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Dev Biol (Basel). 2005;121:235-41.

Regulatory constraints as seen from the pharmaceutical industry.

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  • 1Alpharma AS, Oslo, Norway.


In Chile, Canada, Europe, Japan, and the USA, which are the main geographical areas for fish farming of high value fish such as salmonids, sea bass, sea bream, yellowtail and catfish, vaccination has been established as an important method for the prevention of infectious diseases. To make new vaccines available to the fish farming industry, pharmaceutical companies must comply with the regulatory framework for licensing of fish vaccines, which in recent years has become more regulated. Considerable scientific and regulatory skills are thus required to develop, document and license vaccines in accordance with the requirements in the different geographical areas. International co-operation to harmonise requirements for the licensing documentation is ongoing. Even though there are obvious benefits to the pharmaceutical industry from the harmonisation process, it may sometimes impose unreasonable requirements. The regulatory framework for fish vaccines clearly has an impact on the time for bringing a new fish vaccine to the market. Several hurdles need to be passed to complete the regulatory process, i.e. obtain a licence. Fulfilment of the rather detailed and extensive requirements for documentation of the production and controls, as well as safety and efficacy of the vaccine, represent a challenge to the pharmaceutical industry, as do the different national and regional licensing procedures. This paper describes regulatory constraints related to the documentation, the licensing process, the site of production and the continuing international harmonisation work, with emphasis on inactivated conventional fish vaccines.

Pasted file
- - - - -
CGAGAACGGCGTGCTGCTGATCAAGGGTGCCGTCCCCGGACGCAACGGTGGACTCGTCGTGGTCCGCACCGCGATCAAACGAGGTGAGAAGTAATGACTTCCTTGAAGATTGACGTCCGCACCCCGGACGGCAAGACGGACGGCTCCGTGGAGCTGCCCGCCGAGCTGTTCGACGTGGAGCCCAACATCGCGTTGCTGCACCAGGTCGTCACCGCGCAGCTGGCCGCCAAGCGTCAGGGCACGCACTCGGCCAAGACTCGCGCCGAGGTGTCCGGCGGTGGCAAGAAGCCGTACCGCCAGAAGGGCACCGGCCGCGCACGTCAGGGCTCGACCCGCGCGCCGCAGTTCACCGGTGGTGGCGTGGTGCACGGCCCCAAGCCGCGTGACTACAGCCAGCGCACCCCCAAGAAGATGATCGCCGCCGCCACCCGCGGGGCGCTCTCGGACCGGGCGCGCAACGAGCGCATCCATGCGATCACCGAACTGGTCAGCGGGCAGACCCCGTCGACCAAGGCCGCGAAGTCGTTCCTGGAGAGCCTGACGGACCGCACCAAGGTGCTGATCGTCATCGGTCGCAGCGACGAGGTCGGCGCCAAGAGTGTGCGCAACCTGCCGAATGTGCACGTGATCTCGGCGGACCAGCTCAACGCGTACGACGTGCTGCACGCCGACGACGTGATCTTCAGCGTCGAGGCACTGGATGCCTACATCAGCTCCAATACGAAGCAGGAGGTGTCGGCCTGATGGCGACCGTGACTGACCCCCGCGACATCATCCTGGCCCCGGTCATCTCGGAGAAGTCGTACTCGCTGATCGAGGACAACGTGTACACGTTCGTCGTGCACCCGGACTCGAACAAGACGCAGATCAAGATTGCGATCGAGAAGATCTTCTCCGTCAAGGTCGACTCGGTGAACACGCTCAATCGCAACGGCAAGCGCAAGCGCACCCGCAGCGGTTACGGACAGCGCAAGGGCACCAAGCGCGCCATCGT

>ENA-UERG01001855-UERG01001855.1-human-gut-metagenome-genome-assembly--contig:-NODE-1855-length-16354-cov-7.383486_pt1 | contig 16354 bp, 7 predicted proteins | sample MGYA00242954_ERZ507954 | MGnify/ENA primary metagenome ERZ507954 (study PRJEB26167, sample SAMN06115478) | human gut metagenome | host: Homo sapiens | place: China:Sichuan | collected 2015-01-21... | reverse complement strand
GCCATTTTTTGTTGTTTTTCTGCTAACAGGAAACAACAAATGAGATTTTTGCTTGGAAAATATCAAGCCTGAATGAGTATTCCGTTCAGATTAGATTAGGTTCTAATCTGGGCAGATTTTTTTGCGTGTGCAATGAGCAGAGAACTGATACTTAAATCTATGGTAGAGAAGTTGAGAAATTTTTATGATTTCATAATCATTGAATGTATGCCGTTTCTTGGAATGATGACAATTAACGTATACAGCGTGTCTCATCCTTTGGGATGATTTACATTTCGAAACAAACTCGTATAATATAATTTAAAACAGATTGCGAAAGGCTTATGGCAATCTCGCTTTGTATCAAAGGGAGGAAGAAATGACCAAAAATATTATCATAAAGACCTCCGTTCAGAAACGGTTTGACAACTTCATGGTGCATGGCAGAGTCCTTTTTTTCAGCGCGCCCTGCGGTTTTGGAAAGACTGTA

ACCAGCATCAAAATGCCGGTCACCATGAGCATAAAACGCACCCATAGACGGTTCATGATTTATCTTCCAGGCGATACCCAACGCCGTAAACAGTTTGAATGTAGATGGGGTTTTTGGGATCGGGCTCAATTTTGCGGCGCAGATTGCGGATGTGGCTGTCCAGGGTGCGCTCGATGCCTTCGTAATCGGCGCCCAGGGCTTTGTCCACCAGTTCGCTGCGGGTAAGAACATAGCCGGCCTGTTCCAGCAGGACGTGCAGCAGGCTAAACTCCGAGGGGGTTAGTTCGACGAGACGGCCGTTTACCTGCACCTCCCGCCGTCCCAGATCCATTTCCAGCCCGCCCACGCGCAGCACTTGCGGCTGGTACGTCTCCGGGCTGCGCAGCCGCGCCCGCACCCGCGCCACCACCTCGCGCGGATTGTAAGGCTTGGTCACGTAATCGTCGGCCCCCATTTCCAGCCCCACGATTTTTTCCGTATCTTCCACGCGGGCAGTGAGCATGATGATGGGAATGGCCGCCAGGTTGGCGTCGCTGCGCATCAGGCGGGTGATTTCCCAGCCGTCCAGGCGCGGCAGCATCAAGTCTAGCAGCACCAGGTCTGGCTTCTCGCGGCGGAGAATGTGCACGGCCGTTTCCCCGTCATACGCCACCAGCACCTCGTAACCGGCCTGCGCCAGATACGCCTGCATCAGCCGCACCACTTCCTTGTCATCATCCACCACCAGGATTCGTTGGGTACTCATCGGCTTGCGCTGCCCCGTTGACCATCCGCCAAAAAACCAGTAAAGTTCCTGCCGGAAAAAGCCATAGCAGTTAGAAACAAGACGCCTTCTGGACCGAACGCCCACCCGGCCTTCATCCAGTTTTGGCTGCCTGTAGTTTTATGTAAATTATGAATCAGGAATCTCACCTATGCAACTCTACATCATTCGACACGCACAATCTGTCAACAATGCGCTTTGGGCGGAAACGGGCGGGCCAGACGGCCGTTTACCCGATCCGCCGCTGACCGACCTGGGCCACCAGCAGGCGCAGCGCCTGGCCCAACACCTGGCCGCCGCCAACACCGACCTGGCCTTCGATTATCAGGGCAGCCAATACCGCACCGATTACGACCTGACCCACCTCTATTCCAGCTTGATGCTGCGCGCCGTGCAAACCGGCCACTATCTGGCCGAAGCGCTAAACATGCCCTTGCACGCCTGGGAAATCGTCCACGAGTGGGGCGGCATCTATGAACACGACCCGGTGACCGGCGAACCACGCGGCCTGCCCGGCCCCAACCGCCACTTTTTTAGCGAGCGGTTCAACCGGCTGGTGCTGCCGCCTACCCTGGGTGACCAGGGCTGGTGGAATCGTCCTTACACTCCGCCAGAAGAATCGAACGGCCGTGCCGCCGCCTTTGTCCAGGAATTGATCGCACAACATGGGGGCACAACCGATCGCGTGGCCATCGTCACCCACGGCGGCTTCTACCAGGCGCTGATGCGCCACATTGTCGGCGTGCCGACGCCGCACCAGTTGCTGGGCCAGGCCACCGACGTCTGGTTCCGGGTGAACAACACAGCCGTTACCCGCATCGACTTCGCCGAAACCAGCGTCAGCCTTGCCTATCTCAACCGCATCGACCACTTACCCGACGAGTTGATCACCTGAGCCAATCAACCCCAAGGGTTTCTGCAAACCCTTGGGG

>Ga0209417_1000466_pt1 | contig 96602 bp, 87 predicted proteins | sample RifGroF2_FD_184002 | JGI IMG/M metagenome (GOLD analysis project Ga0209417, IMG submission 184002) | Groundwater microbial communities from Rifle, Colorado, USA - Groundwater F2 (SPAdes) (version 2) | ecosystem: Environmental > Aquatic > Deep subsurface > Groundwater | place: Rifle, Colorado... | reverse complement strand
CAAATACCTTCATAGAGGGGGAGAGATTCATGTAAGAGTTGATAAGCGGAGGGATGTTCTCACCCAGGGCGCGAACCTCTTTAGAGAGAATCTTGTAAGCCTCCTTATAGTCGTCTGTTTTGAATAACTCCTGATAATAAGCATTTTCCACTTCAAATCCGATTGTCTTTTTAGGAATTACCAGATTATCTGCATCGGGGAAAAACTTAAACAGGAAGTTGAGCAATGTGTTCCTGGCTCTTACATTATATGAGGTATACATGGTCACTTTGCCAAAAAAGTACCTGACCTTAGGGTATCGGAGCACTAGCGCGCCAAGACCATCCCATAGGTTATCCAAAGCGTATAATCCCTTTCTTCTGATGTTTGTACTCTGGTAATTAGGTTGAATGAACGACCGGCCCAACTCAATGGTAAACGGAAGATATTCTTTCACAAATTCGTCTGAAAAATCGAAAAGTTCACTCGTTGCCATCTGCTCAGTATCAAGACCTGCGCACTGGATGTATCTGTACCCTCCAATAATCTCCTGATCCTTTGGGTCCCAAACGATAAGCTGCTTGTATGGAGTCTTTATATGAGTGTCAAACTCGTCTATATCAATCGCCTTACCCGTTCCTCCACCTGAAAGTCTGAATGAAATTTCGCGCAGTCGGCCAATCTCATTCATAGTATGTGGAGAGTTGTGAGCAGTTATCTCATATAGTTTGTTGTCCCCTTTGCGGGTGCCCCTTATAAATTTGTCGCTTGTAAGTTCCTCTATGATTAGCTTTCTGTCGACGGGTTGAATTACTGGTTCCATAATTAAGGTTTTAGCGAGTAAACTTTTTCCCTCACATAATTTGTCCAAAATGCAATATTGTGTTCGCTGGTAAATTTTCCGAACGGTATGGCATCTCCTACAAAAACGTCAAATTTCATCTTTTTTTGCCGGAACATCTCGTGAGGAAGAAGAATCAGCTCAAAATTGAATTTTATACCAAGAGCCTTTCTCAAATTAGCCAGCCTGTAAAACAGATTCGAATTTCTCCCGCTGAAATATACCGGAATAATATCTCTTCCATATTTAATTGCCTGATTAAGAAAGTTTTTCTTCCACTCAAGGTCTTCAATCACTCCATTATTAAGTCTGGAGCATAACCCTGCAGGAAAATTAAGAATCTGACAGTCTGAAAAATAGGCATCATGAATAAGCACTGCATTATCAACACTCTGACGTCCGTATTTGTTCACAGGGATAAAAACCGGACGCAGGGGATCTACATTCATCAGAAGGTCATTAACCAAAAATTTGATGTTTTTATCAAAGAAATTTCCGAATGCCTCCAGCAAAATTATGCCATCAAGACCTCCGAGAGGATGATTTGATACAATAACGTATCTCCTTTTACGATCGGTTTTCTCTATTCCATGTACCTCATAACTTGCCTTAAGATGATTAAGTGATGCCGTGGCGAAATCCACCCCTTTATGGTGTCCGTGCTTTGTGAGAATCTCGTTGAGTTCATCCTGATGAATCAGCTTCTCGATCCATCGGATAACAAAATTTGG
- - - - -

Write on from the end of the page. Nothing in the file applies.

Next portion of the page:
[PubMed - indexed for MEDLINE]
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